"Native-born population has low birth rate and, in the absence of immigration reform, our population actually shrinks," he said. "Much of our economic growth is dictated by our immigration choices. We'd not only get more bodies working, but bodies that typically work more and work longer, and start businesses at higher rates."

In 2007, the Heritage Foundation released a similar study to today's report that was highly criticized for its methodology.

Alex Nowrasteh, a fellow at the libertarian Cato Institute, cautioned in a post in April that the 2007 report was riddled with errors that Heritage would be wise to address in its update. Nowrasteh cited several methodological choices that he said overstates the net cost of legalization.

Today, he said, once again, Heritage has produced a "fatally flawed" analysis that does not take into account that a larger labor force makes the economy bigger and more productive -- what critics say a "dynamic scoring" methodology would have resolved.

"I'm so disappointed in Heritage doing this because they've made such a name for themselves in dynamic scoring. That's a cornerstone of conservative economic analysis," Nowrasteh said. "The benefits of immigration are increasing all the time. Because they have not included them in their study, they get a massively biased estimate of the fiscal cost."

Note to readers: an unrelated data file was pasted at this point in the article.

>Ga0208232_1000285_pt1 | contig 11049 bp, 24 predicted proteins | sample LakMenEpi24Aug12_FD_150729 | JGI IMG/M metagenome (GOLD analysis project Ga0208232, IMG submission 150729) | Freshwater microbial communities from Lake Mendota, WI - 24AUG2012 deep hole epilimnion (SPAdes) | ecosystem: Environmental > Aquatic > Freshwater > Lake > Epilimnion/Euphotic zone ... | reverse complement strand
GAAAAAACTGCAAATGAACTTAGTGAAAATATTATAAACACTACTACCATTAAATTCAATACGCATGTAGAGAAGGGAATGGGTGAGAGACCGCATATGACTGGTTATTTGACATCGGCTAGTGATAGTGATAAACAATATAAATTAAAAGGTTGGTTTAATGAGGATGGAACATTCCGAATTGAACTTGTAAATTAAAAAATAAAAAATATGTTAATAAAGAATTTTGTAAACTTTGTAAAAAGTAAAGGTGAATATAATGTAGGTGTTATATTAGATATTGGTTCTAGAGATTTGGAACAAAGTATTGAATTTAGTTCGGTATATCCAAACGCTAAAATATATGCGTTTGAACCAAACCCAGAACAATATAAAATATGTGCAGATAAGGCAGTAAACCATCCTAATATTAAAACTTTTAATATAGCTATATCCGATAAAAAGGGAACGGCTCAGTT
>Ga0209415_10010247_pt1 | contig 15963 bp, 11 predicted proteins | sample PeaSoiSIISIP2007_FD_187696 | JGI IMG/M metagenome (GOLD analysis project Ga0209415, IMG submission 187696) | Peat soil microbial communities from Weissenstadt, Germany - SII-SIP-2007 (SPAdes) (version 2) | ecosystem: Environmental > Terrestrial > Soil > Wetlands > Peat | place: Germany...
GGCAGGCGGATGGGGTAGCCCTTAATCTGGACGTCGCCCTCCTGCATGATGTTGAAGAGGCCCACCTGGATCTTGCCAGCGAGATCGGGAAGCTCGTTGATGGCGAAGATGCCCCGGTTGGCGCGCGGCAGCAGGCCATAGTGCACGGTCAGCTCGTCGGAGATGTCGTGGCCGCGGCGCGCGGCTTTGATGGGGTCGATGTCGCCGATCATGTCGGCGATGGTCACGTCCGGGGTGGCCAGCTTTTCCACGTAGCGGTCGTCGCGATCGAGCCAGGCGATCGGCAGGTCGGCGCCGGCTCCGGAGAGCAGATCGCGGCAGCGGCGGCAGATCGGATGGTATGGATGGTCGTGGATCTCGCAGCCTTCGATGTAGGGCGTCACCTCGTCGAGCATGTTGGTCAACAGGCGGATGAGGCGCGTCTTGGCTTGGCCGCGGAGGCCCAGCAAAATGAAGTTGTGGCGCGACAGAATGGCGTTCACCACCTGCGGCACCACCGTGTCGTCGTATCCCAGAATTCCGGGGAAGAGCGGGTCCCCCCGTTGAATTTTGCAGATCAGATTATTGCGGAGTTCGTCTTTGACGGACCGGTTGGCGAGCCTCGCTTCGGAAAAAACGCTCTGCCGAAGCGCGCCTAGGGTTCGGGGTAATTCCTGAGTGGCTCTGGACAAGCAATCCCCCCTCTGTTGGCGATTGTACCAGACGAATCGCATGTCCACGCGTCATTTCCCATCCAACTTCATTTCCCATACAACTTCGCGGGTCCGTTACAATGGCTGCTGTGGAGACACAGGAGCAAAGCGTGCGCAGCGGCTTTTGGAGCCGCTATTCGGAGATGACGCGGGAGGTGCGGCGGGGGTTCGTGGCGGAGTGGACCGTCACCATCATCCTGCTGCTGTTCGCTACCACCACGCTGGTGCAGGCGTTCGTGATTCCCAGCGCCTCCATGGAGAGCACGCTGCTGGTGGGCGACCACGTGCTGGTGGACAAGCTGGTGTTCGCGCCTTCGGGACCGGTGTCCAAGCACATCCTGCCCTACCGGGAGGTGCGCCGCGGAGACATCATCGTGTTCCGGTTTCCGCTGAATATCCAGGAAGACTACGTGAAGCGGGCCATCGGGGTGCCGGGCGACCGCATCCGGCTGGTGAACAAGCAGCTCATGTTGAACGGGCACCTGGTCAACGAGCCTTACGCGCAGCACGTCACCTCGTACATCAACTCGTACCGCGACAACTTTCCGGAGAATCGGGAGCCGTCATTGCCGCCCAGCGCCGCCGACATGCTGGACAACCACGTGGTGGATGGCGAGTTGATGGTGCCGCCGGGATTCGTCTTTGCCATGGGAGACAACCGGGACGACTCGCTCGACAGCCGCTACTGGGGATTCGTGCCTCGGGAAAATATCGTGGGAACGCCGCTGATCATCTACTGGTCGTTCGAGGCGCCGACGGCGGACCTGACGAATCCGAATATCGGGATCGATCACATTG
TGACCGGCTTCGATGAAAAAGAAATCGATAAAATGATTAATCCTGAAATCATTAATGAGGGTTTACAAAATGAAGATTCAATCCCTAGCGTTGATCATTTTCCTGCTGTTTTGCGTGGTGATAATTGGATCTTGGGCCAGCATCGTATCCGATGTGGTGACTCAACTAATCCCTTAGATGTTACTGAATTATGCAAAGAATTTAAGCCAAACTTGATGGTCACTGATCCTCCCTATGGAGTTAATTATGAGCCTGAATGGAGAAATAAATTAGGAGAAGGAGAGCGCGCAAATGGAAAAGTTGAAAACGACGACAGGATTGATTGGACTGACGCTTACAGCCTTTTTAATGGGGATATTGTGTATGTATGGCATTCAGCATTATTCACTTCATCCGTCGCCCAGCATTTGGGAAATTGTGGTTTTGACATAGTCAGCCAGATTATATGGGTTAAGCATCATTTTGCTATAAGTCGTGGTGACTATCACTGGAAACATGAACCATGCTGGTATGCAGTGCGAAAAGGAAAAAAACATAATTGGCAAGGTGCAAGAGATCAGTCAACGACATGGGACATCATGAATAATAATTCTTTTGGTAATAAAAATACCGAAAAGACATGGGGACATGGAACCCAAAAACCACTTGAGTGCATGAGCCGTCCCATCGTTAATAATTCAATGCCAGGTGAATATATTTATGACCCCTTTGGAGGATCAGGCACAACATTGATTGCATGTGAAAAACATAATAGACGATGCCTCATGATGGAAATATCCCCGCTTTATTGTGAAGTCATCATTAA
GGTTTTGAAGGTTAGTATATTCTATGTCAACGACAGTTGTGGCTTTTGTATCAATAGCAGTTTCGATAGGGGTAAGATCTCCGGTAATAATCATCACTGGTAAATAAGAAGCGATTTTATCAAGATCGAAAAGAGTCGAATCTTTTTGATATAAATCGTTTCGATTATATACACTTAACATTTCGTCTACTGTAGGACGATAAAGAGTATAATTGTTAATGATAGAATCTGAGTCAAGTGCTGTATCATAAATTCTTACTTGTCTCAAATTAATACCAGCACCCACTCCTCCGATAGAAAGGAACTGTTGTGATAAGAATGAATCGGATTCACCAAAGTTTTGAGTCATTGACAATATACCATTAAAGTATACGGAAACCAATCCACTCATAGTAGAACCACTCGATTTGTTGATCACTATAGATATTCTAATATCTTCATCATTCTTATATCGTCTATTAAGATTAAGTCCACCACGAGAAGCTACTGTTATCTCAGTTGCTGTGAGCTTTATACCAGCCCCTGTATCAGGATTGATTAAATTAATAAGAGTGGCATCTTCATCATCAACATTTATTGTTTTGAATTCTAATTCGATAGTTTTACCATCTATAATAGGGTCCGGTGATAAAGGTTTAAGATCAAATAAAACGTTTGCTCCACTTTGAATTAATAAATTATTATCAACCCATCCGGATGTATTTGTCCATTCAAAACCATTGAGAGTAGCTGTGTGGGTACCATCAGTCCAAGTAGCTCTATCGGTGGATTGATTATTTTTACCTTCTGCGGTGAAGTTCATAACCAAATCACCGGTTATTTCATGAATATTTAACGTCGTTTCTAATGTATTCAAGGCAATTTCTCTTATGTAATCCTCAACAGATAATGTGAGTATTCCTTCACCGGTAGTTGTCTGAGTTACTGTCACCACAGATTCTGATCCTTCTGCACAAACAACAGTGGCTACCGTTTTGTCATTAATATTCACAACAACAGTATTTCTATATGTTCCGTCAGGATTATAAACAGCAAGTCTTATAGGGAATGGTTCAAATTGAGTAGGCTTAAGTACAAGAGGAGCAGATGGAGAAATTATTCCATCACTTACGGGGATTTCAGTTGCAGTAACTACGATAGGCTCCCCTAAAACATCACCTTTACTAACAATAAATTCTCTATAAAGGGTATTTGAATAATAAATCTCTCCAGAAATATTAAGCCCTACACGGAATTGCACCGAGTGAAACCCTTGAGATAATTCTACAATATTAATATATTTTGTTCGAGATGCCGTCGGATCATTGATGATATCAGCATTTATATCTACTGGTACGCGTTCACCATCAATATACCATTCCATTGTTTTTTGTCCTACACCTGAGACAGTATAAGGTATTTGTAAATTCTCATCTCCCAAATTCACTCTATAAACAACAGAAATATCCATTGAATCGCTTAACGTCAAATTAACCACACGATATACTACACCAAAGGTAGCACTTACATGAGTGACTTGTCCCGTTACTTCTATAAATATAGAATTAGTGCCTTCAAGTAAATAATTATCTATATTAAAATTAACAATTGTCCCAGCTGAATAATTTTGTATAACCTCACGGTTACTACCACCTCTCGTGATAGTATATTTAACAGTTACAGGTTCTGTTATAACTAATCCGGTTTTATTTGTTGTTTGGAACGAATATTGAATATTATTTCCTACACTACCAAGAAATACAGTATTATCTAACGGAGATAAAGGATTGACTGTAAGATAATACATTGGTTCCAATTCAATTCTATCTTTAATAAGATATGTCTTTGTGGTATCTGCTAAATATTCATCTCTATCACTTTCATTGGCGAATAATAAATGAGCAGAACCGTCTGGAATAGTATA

"They don't count the other dynamic changes like growth in GDP or increases in American productivity," he added.

Holtz-Eakin agreed, saying the new report did not improve any of the methodological errors.

"They changed nothing. ... [It] seems odd you would not improve the methods when you had a good 6 years to do so," he said. "It's intent is to disrupt the progresses of legislation. I am a believer of the fact that if you actually understand the numbers you discount what they are telling you."

ABC News' Abby Phillip contributed to this report.